Remodeling the Interactions between TDP-43 and RNA for Development of Therapeutics for ALS
AuthorFelemban, Razaz Abdulaziz
AdvisorVanderah, Todd W.
MetadataShow full item record
PublisherThe University of Arizona.
RightsCopyright © is held by the author. Digital access to this material is made possible by the University Libraries, University of Arizona. Further transmission, reproduction, presentation (such as public display or performance) of protected items is prohibited except with permission of the author.
EmbargoRelease after 05/07/2020
AbstractDeveloping effective treatment strategies for amyotrophic lateral sclerosis (ALS) that affect upper and lower motor neuron requires an understanding of the underlying cellular pathway that leads to motor neuron death and muscle atrophy. RNA dysregulation is a hypothesized disease mechanism in ALS. Studies have shown that pathological transactive response (TAR) DNA Binding Protein (TDP-43) binds irreversibly to RNA in stress granules and forms membraneless prion-like TDP-43 aggregates in cytoplasmic motor neurons1. These membraneless compartments can form in cells through liquid-liquid phase separation (LLPS). A recent study showed that mRNA secondary structure promotes LLPS to build membraneless compartments in cells.2 Based on a remodeling hypothesis by Coyne et al.,3 we hypothesized that remodeling the interactions between TDP-43 and RNA using small molecules would decrease motor neuron toxicity. Using in silico docking, we screened 50,000 compounds on the RNA recognition motifs 1 and 2 of TDP43 (RRM1 and RRM2). We identified rTRD001 that was able to bind to TDP-43 in the RRM1 domain, disrupt TDP-43 interaction with RNA, reduce cytoplasmic aggregate and cytotoxicity in motor neuron cell line NSC-34, and mitigate TDP-43 dependent phenotypes in an ALS fly model based on the overexpression of mutant TDP-43. Further studies are necessary in order to assess the mechanism and mode of action for this neuroprotective effect for this compound.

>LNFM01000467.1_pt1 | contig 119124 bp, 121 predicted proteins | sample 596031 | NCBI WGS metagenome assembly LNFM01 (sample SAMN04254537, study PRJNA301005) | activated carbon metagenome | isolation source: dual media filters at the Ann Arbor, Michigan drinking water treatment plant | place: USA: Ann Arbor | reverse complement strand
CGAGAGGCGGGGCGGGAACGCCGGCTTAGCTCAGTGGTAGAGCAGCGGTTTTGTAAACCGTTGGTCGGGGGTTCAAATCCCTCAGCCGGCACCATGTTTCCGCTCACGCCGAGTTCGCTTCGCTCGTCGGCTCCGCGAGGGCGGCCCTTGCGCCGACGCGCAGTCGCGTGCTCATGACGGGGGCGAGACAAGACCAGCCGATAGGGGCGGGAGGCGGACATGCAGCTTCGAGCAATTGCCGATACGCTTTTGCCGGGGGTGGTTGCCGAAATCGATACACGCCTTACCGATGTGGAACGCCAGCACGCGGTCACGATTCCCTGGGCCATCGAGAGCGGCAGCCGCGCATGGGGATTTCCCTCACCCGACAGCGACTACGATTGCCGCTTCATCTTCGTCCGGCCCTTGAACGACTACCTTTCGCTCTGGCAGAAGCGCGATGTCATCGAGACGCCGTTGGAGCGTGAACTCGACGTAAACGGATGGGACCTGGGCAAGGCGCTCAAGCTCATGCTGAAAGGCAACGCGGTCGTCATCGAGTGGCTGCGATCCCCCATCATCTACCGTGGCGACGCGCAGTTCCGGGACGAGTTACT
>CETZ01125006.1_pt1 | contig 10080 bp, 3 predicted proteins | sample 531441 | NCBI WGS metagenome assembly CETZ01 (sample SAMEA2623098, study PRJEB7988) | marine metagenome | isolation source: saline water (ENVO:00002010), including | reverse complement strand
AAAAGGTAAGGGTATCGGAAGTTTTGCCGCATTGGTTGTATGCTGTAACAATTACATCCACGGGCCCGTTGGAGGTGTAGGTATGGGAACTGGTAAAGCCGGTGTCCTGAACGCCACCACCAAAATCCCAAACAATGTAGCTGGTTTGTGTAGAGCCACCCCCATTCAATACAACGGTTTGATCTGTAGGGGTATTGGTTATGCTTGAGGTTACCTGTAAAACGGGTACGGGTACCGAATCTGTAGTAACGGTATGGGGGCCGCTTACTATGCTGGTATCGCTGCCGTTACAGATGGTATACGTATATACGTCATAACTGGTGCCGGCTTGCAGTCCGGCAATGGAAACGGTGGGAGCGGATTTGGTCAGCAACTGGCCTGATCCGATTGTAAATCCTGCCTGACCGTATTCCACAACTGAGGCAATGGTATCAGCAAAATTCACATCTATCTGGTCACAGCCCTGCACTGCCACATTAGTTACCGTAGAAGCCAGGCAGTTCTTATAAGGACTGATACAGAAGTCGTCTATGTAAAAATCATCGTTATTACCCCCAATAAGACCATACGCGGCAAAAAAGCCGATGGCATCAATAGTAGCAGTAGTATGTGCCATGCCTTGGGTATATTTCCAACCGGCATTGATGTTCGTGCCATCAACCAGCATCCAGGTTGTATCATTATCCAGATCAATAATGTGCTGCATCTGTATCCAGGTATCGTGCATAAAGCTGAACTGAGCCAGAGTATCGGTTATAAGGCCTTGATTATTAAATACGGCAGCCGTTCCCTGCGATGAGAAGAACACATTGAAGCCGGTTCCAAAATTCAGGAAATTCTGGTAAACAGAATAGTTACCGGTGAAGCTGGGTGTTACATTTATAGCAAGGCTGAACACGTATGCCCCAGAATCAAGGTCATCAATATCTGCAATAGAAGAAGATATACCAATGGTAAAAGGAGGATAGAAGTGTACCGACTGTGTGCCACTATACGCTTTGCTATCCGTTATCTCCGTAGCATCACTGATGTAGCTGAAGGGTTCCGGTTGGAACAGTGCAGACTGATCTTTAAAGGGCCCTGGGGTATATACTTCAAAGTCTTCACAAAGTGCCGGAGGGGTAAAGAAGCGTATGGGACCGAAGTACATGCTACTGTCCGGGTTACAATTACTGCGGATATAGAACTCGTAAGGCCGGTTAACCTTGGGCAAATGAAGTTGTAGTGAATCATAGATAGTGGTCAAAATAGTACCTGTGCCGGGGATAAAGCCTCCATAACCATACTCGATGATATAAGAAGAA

Degree ProgramGraduate College